As a teenager watching it, I didn’t feel as though I needed much information about the girls in order to connect with them. In fact the boys just seemed to be cute but essentially unimportant characters who didn’t drive the story. I wonder if that is the same for any woman watching this film. Could any woman understand the girls because Coppolla teases out deadpan stares and the limp, lifeless body language of a teenage girl with the weight of her own gender dragging her down? Is shared experience enough to enable women to understand the Lisbon sisters on a very fundamental level which needs no direct communication? In which case, how do men relate to the sisters? Can they understand them in the way I did at 16? And if not, does that mean the film is unsuccessful? I worry it further vindicates the notion that women are from Venus.
This worry is compounded by the gender observations the boys make and how achingly saccharine they are. Their discoveries go as follows:
‘We felt the imprisonment of being a girl. The way it made your mind active and dreamy and how you ended up knowing what colours went together. We knew that the girls were really women in disguise. That they understood love, and even death and that our job was merely to create the noise that seemed to fascinate them.’
I’m going to stick my neck out and say, I can’t imagine a woman writing that. I want to see the film where they steal dads car, spend a long road trip hashing out why it’s shit being a girls AND boys and then set up a utopian, genderless commune in the desert.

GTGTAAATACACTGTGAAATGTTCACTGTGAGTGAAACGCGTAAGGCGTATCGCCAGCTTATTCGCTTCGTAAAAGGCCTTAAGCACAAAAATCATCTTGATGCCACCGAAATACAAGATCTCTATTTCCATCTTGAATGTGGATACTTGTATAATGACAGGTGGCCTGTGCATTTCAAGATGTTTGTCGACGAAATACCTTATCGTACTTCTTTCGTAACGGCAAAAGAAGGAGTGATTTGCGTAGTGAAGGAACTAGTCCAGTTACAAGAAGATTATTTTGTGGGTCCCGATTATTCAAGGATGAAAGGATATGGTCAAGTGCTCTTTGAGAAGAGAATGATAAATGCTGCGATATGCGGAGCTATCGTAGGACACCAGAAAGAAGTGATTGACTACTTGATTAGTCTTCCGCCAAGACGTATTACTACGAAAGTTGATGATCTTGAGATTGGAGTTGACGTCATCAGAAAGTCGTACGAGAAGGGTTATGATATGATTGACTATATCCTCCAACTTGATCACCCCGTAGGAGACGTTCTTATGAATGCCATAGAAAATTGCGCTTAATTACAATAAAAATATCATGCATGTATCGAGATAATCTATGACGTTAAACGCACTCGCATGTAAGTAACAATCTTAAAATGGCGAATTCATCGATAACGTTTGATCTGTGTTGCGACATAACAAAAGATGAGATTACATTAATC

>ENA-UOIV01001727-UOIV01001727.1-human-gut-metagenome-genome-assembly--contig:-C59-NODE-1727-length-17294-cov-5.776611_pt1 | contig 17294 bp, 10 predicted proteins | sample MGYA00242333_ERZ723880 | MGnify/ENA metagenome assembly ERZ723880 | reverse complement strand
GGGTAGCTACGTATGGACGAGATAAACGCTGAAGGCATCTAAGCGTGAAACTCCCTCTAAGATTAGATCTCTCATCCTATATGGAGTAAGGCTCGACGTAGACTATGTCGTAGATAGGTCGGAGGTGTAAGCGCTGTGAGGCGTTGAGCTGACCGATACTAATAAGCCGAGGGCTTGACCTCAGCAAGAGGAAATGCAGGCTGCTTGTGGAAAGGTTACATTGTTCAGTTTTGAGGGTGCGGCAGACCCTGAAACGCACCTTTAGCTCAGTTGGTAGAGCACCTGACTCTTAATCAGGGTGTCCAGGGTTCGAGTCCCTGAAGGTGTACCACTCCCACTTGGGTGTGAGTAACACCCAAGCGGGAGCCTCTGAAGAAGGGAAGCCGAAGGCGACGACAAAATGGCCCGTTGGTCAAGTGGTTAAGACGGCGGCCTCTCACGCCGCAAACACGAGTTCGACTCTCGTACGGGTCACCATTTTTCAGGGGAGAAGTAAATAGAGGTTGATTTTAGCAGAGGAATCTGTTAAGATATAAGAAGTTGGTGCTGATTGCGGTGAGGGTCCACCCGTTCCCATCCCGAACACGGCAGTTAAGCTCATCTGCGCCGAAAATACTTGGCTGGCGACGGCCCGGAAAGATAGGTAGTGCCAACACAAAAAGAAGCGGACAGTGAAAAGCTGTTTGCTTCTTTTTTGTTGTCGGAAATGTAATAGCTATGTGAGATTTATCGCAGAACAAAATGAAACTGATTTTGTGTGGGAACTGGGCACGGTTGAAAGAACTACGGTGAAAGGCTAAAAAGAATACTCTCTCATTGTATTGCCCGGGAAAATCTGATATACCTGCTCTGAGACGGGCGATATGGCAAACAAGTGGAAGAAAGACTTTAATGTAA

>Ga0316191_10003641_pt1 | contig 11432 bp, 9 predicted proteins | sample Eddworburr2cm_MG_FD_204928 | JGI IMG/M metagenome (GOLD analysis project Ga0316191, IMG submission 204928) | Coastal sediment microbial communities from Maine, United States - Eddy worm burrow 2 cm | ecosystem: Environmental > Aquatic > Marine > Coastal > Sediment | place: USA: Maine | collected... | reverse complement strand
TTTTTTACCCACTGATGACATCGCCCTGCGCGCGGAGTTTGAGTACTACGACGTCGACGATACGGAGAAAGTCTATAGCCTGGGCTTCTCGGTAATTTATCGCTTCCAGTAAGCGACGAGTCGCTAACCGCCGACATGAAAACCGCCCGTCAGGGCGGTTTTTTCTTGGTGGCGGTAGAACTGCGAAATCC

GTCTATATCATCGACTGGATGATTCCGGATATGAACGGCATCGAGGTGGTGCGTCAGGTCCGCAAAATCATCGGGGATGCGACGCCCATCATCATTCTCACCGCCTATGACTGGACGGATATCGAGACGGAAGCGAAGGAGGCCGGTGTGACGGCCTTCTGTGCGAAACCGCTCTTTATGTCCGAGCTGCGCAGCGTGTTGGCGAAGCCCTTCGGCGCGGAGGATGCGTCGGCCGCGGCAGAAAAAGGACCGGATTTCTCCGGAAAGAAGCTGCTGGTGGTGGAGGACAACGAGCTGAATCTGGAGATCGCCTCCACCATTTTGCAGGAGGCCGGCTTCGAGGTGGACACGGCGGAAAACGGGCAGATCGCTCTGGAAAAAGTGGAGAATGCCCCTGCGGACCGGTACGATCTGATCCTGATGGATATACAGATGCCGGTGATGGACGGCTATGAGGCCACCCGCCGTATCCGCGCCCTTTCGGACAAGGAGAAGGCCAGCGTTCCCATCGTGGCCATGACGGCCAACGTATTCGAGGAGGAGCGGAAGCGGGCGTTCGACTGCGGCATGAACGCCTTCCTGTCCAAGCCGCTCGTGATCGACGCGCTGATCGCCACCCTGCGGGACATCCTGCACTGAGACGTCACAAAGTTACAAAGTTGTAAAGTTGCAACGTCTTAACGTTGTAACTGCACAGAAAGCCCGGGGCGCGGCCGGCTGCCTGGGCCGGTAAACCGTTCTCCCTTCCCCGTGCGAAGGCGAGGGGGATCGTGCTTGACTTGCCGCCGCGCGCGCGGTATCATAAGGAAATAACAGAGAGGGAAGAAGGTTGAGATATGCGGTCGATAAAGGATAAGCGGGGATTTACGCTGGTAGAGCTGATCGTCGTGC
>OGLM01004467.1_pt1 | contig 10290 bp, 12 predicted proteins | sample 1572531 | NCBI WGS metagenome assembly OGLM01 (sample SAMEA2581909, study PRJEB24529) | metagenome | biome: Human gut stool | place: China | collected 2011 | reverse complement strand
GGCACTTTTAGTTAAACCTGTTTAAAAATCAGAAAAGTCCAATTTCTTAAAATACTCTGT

Lux is the most fetishized of the sisters. With all the closeups of her lips, her eyes, her neck, she becomes such a powerful totem of desire for the boys (and us). She is the playful, confident, sexually daring sister. It’s easy to see her as just a bored, horny 14 year old but I think she embodies a dichotomy that all women struggle with. She has been taught to believe her worth lies in her beauty, chastity and ability to please men (the half of the population she’s been led to believe are more important than her). She believes it’s the only currency she has to trade with. So, of course, she tests it to see where it gets her. But when Lux finally cashes it in and looses her virginity, an entire system of belief comes crashing down around her. She is carelessly discarded and suddenly realizes her currency has plummeted, she is worth nothing. The only option left to her is a sexually risky path to self-destruction. It’s something that most women struggle with, especially when all images of women emphasize the fact that we are valued for our sexual appeal and that if you withhold it you’re frigid and if you give it up you’re a whore. But I’m not sure whether a man would understand her motivations for suddenly becoming so promiscuous. The boys in the film don’t.
It’s a great film for atmosphere but from a feminist standpoint it’s maybe a little problematic. It does pass the bechdel test but I feel this is one case where the test isn’t all that effective. Perhaps I’m over thinking it or I’m just becoming too critical in my old age but I now find myself disappointed that Coppolla chose to tell a story where we learn nothing new from seeing women through mens eyes.